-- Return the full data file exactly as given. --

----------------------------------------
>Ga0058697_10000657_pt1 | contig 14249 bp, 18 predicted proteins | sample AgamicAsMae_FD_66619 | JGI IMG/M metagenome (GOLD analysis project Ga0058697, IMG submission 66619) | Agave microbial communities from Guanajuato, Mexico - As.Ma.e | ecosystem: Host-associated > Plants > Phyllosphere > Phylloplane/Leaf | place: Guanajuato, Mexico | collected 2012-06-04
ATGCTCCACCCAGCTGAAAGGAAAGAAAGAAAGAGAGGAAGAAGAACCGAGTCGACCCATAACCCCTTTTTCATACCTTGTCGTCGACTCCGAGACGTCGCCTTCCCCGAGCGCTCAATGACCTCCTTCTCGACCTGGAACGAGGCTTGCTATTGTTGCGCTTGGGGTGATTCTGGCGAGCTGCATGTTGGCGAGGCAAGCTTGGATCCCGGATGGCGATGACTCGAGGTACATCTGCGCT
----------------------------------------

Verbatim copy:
>Ga0058697_10000657_pt1 | contig 14249 bp, 18 predicted proteins | sample AgamicAsMae_FD_66619 | JGI IMG/M metagenome (GOLD analysis project Ga0058697, IMG submission 66619) | Agave microbial communities from Guanajuato, Mexico - As.Ma.e | ecosystem: Host-associated > Plants > Phyllosphere > Phylloplane/Leaf | place: Guanajuato, Mexico | collected 2012-06-04
ATGCTCCACCCAGCTGAAAGGAAAGAAAGAAAGAGAGGAAGAAGAACCGAGTCGACCCATAACCCCTTTTTCATACCTTGTCGTCGACTCCGAGACGTCGCCTTCCCCGAGCGCTCAATGACCTCCTTCTCGACCTGGAACGAGGCTTGCTATTGTTGCGCTTGGGGTGATTCTGGCGAGCTGCATGTTGGCGAGGCAAGCTTGGATCCCGGATGGCGATGACTCGAGGTACATCTGCGCT